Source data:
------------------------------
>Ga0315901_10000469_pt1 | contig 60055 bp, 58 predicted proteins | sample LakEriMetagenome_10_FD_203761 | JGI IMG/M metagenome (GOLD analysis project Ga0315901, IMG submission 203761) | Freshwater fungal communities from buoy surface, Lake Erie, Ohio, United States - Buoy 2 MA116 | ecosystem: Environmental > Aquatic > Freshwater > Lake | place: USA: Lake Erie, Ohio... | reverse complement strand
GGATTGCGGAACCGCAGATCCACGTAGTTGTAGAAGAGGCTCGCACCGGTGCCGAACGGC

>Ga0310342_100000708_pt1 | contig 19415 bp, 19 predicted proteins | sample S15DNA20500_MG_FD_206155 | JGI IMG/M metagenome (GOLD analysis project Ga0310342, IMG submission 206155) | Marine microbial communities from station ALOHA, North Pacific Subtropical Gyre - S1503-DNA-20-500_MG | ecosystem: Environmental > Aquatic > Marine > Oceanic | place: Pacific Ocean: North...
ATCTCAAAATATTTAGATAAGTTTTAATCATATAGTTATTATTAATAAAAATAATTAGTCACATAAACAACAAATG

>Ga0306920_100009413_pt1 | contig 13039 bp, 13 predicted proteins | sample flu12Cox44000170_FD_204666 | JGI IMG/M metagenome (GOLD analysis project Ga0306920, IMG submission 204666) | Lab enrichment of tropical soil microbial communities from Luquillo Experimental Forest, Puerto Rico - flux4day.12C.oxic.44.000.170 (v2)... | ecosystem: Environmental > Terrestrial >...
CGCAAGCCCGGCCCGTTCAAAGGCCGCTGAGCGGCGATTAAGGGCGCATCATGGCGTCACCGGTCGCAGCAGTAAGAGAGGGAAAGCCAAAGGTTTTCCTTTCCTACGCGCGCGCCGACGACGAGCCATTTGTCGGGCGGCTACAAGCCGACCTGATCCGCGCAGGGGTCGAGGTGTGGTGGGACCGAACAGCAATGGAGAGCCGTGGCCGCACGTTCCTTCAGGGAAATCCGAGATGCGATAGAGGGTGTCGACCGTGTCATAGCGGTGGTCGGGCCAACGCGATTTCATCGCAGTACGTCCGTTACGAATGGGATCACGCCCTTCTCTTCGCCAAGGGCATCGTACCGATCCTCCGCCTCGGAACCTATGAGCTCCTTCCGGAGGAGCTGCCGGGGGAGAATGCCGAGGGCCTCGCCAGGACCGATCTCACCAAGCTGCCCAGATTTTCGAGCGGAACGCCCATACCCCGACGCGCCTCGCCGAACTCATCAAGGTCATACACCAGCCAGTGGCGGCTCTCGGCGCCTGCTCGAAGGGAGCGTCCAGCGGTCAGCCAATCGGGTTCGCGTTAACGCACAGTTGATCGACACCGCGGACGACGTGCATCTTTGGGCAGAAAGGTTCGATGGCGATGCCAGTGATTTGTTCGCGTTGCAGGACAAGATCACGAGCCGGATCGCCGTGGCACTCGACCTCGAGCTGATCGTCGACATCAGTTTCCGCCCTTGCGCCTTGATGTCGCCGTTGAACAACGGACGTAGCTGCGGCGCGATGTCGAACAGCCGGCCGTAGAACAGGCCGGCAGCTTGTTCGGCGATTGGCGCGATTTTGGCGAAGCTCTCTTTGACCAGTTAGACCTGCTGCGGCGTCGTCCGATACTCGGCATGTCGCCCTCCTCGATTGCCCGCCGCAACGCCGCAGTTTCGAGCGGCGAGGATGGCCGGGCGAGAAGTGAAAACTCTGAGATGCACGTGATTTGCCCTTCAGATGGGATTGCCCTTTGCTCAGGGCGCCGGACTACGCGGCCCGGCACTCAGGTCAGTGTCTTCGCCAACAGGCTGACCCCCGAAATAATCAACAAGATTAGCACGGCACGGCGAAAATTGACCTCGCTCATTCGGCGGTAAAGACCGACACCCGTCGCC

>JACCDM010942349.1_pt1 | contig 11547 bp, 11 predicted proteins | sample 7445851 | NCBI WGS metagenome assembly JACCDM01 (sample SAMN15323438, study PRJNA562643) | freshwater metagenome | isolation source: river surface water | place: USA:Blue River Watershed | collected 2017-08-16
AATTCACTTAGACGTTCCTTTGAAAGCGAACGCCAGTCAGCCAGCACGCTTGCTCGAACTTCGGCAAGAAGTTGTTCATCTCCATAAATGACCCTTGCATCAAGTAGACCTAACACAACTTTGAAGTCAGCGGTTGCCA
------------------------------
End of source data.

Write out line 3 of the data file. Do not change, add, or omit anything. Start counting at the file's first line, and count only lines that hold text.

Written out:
>Ga0310342_100000708_pt1 | contig 19415 bp, 19 predicted proteins | sample S15DNA20500_MG_FD_206155 | JGI IMG/M metagenome (GOLD analysis project Ga0310342, IMG submission 206155) | Marine microbial communities from station ALOHA, North Pacific Subtropical Gyre - S1503-DNA-20-500_MG | ecosystem: Environmental > Aquatic > Marine > Oceanic | place: Pacific Ocean: North...